Gypsy moth finding a niche in evergreens

Spruce trees provide haven for low populations of gypsy moth. Inspection of plants and sites where eggs could be laid is the key to preventing damage next year.

Gypsy moth
Photo credit: William M. Ciesla,
Forest Health Management International, Bugwood.org.

Over 15 years ago, much of Michigan was caught up in a struggle to prevent defoliation of trees by gypsy moth caterpillars. Populations of caterpillars were so large that it impacted recreational areas, forests, cemeteries, and did not spare home landscapes. Populations built up in central areas of the state and quickly advanced over the Lower Peninsula. Across Michigan, aerial spray efforts (regulated by the Michigan Department of Agriculture) utilized a biological control, Bt (Bacillus thuringiensis), to target young gypsy moth caterpillars within days of hatching. Bt was selected for use to reduce the caterpillar population, not eliminate it. Maintaining the insect’s population at low levels allowed the development of predators, pathogens and parasites needed for long term management.

Robins and cuckoos began to make gypsy moth larvae part of their staple. Ooencyrtis kuvanne, a tiny wasp, parasitizes the outer eggs of the buff colored egg masses. Calasoma beetles, Calasoma sycophanta, were introduced into Michigan to eat the larvae. A virus called nucleopolyhedrosis, also known as NPV, kills large number of caterpillars leaving them hanging in an upside down V on tree trunks. Unfortunately, NPV only works well when populations of the insect are very high. Despite all these pests, gypsy moth populations continued to be a problem in many communities. A real break came when a soil borne fungus, Entomophaga maimaiga was found along the East Coast killing off large numbers of caterpillars. The fungus attacks the caterpillars in midsummer, leaving them hanging straight down on tree trunks. The fungus is effective even in sites where as few as five larvae per acre are present, according to Amhurst research from the University of Massachusetts.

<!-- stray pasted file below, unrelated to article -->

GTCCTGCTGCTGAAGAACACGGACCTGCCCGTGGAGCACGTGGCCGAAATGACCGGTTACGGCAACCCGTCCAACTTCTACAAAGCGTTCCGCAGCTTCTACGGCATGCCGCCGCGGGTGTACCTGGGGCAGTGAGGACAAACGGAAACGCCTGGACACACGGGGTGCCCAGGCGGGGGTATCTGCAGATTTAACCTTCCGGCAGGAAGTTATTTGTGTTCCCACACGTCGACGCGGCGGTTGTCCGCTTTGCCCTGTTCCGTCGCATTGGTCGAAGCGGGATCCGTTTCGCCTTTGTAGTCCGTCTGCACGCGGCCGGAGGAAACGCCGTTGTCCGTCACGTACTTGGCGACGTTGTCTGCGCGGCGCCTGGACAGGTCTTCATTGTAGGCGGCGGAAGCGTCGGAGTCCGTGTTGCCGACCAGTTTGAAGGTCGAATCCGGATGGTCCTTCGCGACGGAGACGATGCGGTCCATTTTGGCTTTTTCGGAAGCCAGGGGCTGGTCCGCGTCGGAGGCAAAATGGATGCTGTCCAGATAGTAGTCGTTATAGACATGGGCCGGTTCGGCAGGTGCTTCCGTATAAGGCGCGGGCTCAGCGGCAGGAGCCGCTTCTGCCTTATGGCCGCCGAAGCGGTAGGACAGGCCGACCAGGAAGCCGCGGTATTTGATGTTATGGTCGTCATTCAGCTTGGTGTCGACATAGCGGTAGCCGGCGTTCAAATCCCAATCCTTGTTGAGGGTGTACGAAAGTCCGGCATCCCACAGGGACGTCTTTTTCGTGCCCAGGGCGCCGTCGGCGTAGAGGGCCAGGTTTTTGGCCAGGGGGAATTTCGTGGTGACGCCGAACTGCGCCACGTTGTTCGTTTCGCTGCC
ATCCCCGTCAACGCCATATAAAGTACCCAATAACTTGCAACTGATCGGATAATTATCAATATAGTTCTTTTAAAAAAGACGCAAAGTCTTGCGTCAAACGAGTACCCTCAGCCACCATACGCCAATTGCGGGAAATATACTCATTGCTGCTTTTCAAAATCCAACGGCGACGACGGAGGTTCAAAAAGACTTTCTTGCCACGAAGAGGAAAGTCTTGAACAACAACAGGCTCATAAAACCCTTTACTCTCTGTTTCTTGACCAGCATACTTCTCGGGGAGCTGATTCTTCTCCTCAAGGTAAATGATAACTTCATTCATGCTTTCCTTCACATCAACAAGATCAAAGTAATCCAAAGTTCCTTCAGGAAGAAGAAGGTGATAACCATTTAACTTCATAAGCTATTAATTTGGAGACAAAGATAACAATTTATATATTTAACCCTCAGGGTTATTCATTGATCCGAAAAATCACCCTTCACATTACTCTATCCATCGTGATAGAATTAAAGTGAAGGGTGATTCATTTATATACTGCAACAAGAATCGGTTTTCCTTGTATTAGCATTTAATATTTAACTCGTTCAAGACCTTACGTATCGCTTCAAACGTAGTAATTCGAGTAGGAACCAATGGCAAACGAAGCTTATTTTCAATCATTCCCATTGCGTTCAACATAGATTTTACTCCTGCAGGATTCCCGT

The fungus was brought to three sites in Michigan in 1991 and has now spread over much of the state. Entomophaga develops and infects caterpillars during periods of consistent rainfall in late spring and early summer. It proved to be an important biological control keeping gypsy moth populations at very low levels in Michigan over the last 8 to 10 years. The weak link in this pathogen is moisture and humidity. If rainfall is low, it will reduce the effectiveness of the fungus, allowing small pockets of the moth to grow.

A recent trend seen in many counties in southeast Michigan is for gypsy moth populations to live at low levels in blue spruces. Some years we have seen serious damage to the spruces. The close growing branches and sharp needles protect caterpillars from many predators. The pest seems to have found a niche surviving in the spruces. These low level populations can surge if dry conditions prevent development of the fungus. Severely dry conditions this past June and early July may have reduced development of the Entomophaga fungus. The spring of 2012 may see a surge in the population of gypsy moth. Inspection of plants and sites where eggs could be laid is the key to preventing damage next year.

Late summer on into autumn is a great times to go hunting for the buff-colored egg masses in trees. If you have spruces, check under the branches for the egg masses. If you find egg masses on structures, outdoor furniture or trees, knock them off into soapy water. This sanitation practice greatly reduces the number of caterpillars the following year. Some of their favorite trees include oak, birch, apple, willow, hawthorn, white pine, blue spruce, serviceberry and poplars, but they will eat leaves from maples and other trees that are not their most preferred species. The greatest risk is to evergreens like blue spruces and white pines that do not come back from defoliation as well as deciduous trees. Inspection now, especially in the spruces, will give you insight for possible control measures needed next spring and help prevent gypsy moth from finding refuge in these trees.

For more information related to gypsy moths, contact your local MSU Extension office.

Detailed information on Entomophaga can be found by reading MSU Extension Bulletin E-2604, Entomophaga maimaiga – A Natural Enemy of Gypsy Moth.

Related Source:
Gardening in Michigan

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